Gay Man Fights Back Against Conversion Therapy in Portland
BY Diane Anderson-Minshall
May 13 2012 11:40 AM ET
Just as California legislators begin debating a bill that would ban the use of “ex-gay” conversion therapy on children (and make adults sign a waiver of informed consent if they seek it themselves), the Southern Poverty Law Center and the Beth Allen law firm are going after a Portland, Ore., psychiatrist using coversion therapy. The SPLC also launched an online tool that informs users of conversion therapists near them and offers people a safe place to share their stories about this unethical therapy. SPLC and Beth Allen sent a complaint recently to two professional psychiatric associations, Oregon Psychiatric Association and the American Psychiatric Association, charging that the Portland psychiatrist unethically subjected Max Hirsh, a 22-year-old University of Oregon student, to conversion therapy.
Hirsh reportedly began seeing the Portland doctor for treatment for depression in February 2011 and discontinued therapy the following August after determining the doctor subjected him to conversion therapy, a long-since debunked form of therapy directed at changing sexual orientation. The practice has been highly criticized by all major American medical, psychiatric, psychological, and professional counseling organizations (who also don't view being gay or bisexual as a mental disorder needing treatment), though some medical professionals continue to use it.
“This is an appalling violation of physician ethics, as well as a breach of a client’s trust,” said Christine P. Sun, deputy legal director for the SPLC. “LGBT people who seek therapy are vulnerable to these covert attempts by doctors to fix what is not broken. We are calling upon the OPA and APA to take steps to end the practice of conversion therapy by its members.”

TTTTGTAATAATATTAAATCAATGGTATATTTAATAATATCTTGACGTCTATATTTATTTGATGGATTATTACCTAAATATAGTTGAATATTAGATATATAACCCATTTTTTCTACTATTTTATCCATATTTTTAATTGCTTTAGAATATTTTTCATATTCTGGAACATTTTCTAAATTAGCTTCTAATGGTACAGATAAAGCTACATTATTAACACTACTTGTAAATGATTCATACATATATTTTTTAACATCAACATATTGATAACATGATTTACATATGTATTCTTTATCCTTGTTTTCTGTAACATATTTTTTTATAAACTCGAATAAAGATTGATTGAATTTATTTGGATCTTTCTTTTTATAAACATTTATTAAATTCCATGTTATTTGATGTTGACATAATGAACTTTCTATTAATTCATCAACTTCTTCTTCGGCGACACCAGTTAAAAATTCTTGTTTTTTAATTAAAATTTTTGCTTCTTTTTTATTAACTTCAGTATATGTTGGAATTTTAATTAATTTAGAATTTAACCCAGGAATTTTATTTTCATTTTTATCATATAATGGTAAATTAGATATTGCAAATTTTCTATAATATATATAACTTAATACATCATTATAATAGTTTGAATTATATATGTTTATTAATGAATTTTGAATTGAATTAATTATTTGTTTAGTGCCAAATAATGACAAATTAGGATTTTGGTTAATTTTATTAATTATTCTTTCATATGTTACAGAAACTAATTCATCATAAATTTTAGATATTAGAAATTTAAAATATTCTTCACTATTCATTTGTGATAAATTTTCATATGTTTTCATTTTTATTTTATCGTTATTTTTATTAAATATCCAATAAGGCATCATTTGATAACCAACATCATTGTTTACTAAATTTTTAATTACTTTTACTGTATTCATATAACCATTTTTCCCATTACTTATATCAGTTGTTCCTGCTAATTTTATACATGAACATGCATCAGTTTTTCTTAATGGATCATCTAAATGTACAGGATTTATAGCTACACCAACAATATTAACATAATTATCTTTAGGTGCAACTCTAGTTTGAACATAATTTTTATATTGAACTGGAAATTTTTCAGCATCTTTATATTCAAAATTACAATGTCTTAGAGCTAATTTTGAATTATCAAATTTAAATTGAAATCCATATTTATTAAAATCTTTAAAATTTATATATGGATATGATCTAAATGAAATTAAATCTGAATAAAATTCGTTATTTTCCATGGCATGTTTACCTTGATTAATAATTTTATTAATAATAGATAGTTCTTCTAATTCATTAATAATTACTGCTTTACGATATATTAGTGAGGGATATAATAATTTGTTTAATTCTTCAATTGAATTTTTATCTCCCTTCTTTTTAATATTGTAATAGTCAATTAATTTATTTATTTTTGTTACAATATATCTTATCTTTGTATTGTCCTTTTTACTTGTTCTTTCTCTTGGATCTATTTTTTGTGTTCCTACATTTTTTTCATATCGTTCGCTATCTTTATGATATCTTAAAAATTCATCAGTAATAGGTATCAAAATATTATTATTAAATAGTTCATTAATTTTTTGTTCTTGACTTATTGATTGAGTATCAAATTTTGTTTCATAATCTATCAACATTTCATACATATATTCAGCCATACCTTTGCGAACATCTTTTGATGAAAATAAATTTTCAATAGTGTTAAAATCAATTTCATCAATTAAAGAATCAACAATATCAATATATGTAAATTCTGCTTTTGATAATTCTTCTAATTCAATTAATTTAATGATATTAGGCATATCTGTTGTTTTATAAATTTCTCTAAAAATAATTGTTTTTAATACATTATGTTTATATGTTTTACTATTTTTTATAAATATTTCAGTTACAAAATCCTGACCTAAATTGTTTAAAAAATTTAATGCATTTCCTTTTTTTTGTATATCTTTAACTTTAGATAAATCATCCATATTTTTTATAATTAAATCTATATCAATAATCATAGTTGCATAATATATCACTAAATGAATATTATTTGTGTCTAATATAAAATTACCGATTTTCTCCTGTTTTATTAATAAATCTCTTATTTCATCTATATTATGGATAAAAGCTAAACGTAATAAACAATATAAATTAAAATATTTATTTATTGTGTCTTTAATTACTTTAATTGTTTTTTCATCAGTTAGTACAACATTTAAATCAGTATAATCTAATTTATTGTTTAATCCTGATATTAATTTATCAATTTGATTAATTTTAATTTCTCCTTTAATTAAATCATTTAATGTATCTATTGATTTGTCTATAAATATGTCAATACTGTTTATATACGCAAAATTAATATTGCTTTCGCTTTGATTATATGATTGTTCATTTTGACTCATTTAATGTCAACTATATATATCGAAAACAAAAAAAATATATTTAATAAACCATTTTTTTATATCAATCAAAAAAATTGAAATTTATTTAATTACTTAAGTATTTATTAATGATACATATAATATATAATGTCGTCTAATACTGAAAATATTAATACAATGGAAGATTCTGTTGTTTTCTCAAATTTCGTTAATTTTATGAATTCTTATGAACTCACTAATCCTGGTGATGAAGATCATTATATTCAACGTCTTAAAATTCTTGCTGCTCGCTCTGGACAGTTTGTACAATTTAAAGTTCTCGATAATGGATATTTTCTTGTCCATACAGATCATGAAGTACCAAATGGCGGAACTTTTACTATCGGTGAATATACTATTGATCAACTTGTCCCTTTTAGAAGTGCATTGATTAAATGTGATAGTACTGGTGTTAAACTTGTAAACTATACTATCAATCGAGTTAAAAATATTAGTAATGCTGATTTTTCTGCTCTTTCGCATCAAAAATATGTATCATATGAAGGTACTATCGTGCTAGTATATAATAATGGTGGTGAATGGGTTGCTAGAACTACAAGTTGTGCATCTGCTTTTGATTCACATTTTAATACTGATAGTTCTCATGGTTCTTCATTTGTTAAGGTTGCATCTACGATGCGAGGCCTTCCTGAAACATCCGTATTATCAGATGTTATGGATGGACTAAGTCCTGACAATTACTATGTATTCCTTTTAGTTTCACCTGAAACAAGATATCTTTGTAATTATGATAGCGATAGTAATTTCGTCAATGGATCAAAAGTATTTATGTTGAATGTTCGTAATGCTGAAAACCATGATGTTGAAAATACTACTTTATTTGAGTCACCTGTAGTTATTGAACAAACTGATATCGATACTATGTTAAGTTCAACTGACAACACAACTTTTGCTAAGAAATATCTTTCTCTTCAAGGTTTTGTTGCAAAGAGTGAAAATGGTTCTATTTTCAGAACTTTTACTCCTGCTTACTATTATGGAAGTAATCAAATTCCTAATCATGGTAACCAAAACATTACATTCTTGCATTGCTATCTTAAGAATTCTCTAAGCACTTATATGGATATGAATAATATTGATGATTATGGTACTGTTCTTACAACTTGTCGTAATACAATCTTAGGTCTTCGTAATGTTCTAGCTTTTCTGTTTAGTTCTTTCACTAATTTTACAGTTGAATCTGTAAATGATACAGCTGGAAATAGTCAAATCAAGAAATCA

The American Psychiatric Association warned over a decade ago, “The potential risks of reparative therapy are great, including depression, anxiety and self-destructive behavior, since therapist alignment with societal prejudices against homosexuality may reinforce self-hatred already experienced by the patient." Despite these and other warnings, the practice of conversion therapy remains essentially unregulated.
The SPLC has created an interactive map, which notes the locations of nearly 70 therapists who advertise the practice of conversion therapy in 20 states and the District of Columbia.
Hirsh, who is gay, eventually discontinued therapy after his sexual orientation became the primary focus of the therapy sessions. He says his psychiatrist "focused intensely on Hirsh’s relationship with his father and even asserted that he didn't believe Hirsh was gay … and told him that if he were indeed gay, then Hirsh would need to accept that his love life would always be dissatisfying." He also told Hirsh he didn't "seem gay."
“No one should have to undergo conversion therapy,” Hirsh said. “Ethical doctors respect their patients, but by telling me he didn’t think I was gay and by reinforcing negative stereotypes about gay people, my psychiatrist was deeply disrespectful of who I am.”
"One of the most disturbing patterns we see in reparative therapy is therapists pushing their own ideology at the expense of the patients' mental health," said Wayne Besen, executive director of Truth Wins Out “This can often traumatize a patient because they see the therapist as an expert who is supposed to help, not cause further harm."
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